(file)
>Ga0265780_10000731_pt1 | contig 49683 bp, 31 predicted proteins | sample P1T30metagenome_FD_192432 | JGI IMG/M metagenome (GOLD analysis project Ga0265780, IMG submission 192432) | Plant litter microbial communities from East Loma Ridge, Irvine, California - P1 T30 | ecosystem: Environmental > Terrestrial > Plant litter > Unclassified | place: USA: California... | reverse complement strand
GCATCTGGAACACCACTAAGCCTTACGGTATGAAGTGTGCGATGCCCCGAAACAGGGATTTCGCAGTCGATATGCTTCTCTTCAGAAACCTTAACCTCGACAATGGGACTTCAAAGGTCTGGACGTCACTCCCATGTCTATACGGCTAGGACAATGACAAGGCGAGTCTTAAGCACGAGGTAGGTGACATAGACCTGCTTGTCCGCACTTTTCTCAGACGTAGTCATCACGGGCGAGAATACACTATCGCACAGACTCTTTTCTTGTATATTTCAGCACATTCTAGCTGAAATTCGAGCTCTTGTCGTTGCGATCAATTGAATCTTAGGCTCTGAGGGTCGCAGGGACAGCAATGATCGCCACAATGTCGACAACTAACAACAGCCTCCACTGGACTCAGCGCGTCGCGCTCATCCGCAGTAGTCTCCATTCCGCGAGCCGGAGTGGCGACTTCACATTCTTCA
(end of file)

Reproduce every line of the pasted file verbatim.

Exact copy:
>Ga0265780_10000731_pt1 | contig 49683 bp, 31 predicted proteins | sample P1T30metagenome_FD_192432 | JGI IMG/M metagenome (GOLD analysis project Ga0265780, IMG submission 192432) | Plant litter microbial communities from East Loma Ridge, Irvine, California - P1 T30 | ecosystem: Environmental > Terrestrial > Plant litter > Unclassified | place: USA: California... | reverse complement strand
GCATCTGGAACACCACTAAGCCTTACGGTATGAAGTGTGCGATGCCCCGAAACAGGGATTTCGCAGTCGATATGCTTCTCTTCAGAAACCTTAACCTCGACAATGGGACTTCAAAGGTCTGGACGTCACTCCCATGTCTATACGGCTAGGACAATGACAAGGCGAGTCTTAAGCACGAGGTAGGTGACATAGACCTGCTTGTCCGCACTTTTCTCAGACGTAGTCATCACGGGCGAGAATACACTATCGCACAGACTCTTTTCTTGTATATTTCAGCACATTCTAGCTGAAATTCGAGCTCTTGTCGTTGCGATCAATTGAATCTTAGGCTCTGAGGGTCGCAGGGACAGCAATGATCGCCACAATGTCGACAACTAACAACAGCCTCCACTGGACTCAGCGCGTCGCGCTCATCCGCAGTAGTCTCCATTCCGCGAGCCGGAGTGGCGACTTCACATTCTTCA